- Series: JournalStones DoubleDown (Book 3)
- Paperback: 222 pages
- Publisher: JournalStone (December 6, 2013)
- Language: English
- ISBN-10: 1940161126
- ISBN-13: 978-1940161129
- Product Dimensions: 6 x 0.5 x 9 inches
- Shipping Weight: 6.4 ounces (View shipping rates and policies)
- Average Customer Review: 19 customer reviews
Amazon Best Sellers Rank:
#5,198,925 in Books (See Top 100 in Books)
- #109837 in Horror Literature & Fiction
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Dog Days - Deadly Passage (JournalStones DoubleDown) Paperback – December 6, 2013
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About the Author
Joe McKinney has been a patrol officer for the San Antonio Police Department, a homicide detective, a disaster mitigation specialist, a patrol commander, and a successful novelist. His books include the four part Dead World series, Quarantined, Inheritance, Lost Girl of the Lake, The Savage Dead, Crooked House and Dodging Bullets. His short fiction has been collected in The Red Empire and Other Stories and Dating in Dead World. In 2011, McKinney received the Horror Writers Association's Bram Stoker Award for Best Novel. For more information go to http://joemckinney.wordpress.com.
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Joe is an incredible author in that he introduces you into the life of his characters and makes you care about what happens to them, through their accomplishments and defeats. He also has a way of slowly increasing the tension until like those shock scenes in the movies you tend to jump in your seat. Each word he chooses is the best word for the situation. There is no wasted time in his stories and DOG DAYS is no exception. He takes this specific genre and makes it his own. This isn’t the old Wolfman stories with Lon Chaney Jr., or the Hammer Studio and Universal tales. Joe uses the lycanthropic story of the beast from history and then surrounds it with modern day locales. Instead of the British Moors, Joe places locale in the swamps around the coastal part of Texas. The creature himself is not the anthropomorphic monster we are used to but more like an outcast of society.
This is one of the great things about reading Joe McKinney’s works. He takes the mundane and familiar and makes it extraordinary and exotic. DOG DAYS is no exception. This is a novella at 127 pages but then you get to add a story from Sanford Allen, a master craftsman in his own rights and you have a book that will make your nights sweaty and uneasy. Just the reason I read horror!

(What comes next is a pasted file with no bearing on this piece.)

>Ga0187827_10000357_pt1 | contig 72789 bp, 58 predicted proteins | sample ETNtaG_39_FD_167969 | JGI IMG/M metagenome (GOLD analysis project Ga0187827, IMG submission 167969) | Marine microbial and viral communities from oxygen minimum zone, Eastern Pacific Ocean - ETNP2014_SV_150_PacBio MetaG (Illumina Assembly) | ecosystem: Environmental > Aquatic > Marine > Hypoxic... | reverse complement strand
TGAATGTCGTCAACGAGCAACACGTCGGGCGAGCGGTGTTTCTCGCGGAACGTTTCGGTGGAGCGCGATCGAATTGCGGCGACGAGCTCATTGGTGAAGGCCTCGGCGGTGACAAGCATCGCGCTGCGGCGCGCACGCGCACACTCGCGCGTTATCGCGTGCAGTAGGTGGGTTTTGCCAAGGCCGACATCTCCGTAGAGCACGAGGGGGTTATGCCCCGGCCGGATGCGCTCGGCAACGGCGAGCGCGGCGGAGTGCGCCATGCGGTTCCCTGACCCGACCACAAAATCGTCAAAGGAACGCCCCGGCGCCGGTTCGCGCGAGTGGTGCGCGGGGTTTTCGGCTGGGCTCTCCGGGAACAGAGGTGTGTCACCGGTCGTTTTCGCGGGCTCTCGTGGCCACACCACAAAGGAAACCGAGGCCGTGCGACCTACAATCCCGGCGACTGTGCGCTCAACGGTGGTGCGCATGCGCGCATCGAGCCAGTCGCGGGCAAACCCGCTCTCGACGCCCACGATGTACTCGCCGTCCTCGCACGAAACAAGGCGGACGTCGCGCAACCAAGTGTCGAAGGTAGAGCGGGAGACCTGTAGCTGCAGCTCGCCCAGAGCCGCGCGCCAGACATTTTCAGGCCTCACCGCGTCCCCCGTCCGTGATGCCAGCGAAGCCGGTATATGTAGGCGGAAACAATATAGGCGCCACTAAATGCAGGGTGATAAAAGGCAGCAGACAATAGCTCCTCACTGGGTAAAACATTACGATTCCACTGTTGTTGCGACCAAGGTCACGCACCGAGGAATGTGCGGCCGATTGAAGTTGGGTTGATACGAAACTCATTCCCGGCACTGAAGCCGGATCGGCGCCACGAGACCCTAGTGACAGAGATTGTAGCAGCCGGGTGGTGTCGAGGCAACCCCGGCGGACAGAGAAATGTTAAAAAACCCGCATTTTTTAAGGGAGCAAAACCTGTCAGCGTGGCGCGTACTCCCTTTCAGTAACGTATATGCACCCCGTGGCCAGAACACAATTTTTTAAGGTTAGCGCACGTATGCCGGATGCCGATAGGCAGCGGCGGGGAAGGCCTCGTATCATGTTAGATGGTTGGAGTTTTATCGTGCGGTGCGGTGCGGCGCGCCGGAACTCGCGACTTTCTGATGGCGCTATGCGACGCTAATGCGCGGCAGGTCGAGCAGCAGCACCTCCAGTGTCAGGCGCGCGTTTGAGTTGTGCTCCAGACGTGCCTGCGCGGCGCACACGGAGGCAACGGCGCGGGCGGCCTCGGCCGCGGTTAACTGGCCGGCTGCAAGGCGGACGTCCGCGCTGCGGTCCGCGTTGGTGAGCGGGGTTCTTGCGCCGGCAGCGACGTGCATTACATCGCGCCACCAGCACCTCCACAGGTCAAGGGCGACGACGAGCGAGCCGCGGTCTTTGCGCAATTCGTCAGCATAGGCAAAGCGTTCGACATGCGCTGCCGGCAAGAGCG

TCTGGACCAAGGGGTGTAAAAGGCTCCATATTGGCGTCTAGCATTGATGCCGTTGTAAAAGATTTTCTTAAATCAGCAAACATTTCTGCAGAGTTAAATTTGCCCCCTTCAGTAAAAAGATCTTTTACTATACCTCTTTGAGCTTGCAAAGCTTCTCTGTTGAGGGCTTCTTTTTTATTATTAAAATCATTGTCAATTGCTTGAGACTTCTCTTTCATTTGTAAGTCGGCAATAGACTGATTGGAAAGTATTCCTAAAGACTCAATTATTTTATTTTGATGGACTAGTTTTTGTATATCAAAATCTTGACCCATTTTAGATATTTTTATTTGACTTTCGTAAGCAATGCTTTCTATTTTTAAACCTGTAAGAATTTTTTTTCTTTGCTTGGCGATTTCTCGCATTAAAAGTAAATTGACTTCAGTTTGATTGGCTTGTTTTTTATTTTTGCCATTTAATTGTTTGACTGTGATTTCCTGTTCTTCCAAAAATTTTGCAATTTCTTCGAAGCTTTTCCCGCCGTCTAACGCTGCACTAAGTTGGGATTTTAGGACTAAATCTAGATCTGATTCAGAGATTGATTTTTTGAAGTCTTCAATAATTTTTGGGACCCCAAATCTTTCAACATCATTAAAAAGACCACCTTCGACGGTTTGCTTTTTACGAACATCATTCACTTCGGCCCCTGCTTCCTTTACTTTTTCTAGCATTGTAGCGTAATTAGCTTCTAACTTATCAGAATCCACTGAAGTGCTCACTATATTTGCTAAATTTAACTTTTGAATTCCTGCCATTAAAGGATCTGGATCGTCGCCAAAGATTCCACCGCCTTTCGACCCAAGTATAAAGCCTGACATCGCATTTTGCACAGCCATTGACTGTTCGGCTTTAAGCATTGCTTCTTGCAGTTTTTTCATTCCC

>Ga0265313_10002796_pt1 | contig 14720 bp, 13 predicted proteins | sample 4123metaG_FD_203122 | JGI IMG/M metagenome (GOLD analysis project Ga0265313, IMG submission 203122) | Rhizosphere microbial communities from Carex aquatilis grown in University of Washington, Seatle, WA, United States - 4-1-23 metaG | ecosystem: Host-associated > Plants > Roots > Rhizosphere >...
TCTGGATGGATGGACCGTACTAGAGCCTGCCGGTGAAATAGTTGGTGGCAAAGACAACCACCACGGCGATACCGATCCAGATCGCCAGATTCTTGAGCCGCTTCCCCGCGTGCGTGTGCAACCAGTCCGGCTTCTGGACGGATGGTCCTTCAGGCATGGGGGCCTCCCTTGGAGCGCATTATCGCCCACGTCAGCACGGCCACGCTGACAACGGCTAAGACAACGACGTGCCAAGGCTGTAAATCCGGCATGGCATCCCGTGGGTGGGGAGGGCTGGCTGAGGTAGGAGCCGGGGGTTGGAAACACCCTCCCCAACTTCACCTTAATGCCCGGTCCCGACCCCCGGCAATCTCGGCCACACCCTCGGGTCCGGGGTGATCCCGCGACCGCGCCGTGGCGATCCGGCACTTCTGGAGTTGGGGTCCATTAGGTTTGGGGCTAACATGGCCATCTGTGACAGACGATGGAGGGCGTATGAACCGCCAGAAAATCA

I'm a big fan of JournalStone's DoubleDown series which is modeled after the old Ace doubles. You read one story, flip the book over and read another. Plus, there's the idea of pairing an established author with a relative newcomer. And although the stories are not of a shared world or even shared themes, they generally have something in common.
This time it's monsters. I chose to start with Joe McKinney's Dog Days which begins with a quote from Sir Arthur Conan Doyle's Hound of the Baskervilles. One of my favorite stories as a kid.
It's 1983 and the Gulf Coast is in the wake of Hurricane Alexis and a shrimp boat has wound up in an old Pecan tree at the end of the road. There are people aboard, dead people, eaten dead people.
Mark's dad, Wes, is a police officer with the Houston K-9 division, his dad's canine partner, Max, lives with the family which also includes his mom, who is a pediatrician.
The best way to describe this story and McKinney's writing style is that it's real. Real people in believable situations and from there the tension just builds.
I also enjoyed how the author made his ten-year old hero a reader. Great line, "But as I read about Tarzan's battles with Kerchak, a real battle, and one far more savage, was raging down the street. The real horror of that summer was just beginning."
Great story with some definite "Oh, Wow!" moments.
The other story is the debut novel from Sanford Allen, Deadly Passage, which starts with a strong opening line, "The beast climbed down its gnarled tree by cover of night." I'm hooked.
Most of the action takes place on a slave ship, the Lombard, where something is causing the deaths of "cargo" and crew alike. "The next morning, the crew discovered four more bodies, this time three women and the only child in the hold. Like the others, their flesh had gone pale gray, and once again, Hicks was at a loss to fully explain their demise."
Deadly Passage is disturbing on multiple levels, not only what's causing the deaths, but the circumstance of the slave trade and the treatment of the "cargo." The truth can be painful.
Allen creates some strong prose in this story. "Then the mate shrieked incoherently. His cries continued amid a sickening tearing noise like a butcher separating the parts from a chicken with his hands."
The third entry in JournalStone's DoubleDown series is not perfect, but it's awfully close. Dog Days & Deadly Passage is available as a signed Limited edition, Trade Paperback and ebook from JournalStone.com and Amazon.com.
I can strongly recommend this one.